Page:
Therefore, Figure 1 describes the review organization. This organization uses biomarkers as indicators and methods for detecting AD. To understand its significance, Section 2 describes Biomarker methods for the detection of AD. In Table 1, some questions were framed to obtain the appropriate and sustainable mode or method for detecting AD and its stages.
To answer these questions, the segregation of different types of AD research articles is considered. This review process contains the analysis of 300 articles. Forty-five articles discuss the causes and factors of AD. Another 55 articles were used to understand the significance of biomarkers. In the fusion level and pure medical image processing analysis, 100 articles were used, while the remaining articles were taken into consideration for machine learning and deep learning-based analyses.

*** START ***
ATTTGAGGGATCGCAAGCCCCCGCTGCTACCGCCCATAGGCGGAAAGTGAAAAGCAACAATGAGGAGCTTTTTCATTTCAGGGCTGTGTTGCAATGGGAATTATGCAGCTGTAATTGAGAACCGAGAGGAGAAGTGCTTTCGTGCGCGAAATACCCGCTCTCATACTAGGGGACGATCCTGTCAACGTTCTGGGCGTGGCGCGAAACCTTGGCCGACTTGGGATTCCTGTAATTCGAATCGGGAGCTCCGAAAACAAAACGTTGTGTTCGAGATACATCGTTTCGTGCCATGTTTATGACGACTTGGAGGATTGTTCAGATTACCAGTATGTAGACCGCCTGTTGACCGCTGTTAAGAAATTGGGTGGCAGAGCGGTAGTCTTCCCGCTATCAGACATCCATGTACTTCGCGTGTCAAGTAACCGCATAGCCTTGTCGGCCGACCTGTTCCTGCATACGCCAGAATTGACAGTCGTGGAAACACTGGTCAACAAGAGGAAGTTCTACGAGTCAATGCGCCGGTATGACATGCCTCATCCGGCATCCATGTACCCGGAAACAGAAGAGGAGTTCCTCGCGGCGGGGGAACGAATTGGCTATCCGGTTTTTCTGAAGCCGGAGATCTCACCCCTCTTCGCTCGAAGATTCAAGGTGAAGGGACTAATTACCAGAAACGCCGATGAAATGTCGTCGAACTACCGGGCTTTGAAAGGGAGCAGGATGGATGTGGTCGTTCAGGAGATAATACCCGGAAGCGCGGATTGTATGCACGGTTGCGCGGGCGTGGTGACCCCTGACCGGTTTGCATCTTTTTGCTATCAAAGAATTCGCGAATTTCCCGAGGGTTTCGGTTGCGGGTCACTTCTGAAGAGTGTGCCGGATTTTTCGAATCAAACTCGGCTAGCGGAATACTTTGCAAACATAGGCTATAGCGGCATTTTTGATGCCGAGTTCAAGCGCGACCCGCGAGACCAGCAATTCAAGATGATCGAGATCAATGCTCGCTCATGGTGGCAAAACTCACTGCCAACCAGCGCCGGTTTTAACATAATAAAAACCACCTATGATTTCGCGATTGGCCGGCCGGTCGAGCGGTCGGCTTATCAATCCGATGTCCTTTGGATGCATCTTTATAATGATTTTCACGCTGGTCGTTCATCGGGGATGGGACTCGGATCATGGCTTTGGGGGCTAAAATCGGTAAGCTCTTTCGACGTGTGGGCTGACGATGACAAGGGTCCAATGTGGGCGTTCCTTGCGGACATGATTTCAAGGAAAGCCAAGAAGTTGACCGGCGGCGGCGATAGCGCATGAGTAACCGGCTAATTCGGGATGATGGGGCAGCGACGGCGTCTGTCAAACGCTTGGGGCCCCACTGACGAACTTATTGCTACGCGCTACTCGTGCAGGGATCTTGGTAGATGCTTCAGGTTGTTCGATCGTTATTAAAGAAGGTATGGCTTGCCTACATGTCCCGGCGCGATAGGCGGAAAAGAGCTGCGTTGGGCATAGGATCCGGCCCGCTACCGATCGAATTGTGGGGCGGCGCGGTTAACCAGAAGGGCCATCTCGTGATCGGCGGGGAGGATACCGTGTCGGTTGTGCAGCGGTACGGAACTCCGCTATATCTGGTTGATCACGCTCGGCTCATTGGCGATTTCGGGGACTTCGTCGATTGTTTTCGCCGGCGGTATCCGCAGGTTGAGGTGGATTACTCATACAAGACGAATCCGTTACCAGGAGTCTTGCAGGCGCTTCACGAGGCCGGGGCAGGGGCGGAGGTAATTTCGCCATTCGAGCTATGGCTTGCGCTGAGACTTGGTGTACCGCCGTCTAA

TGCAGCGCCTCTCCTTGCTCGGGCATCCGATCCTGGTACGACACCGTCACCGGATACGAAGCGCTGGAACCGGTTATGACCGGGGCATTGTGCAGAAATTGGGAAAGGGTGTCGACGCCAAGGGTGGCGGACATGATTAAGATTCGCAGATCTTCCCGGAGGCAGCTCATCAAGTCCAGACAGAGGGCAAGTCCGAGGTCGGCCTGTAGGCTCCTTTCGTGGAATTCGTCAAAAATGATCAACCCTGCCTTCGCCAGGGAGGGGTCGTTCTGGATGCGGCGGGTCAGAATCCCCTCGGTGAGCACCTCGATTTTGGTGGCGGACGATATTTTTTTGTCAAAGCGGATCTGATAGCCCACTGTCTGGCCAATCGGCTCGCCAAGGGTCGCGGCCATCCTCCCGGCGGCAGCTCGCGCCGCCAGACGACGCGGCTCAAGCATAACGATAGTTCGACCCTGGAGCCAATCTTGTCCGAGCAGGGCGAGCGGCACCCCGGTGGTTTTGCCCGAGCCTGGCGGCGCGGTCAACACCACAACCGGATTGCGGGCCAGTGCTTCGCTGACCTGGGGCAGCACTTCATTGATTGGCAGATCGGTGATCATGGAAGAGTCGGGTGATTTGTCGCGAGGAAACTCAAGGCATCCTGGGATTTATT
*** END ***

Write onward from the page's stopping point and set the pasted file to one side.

2. Biomarker Modalities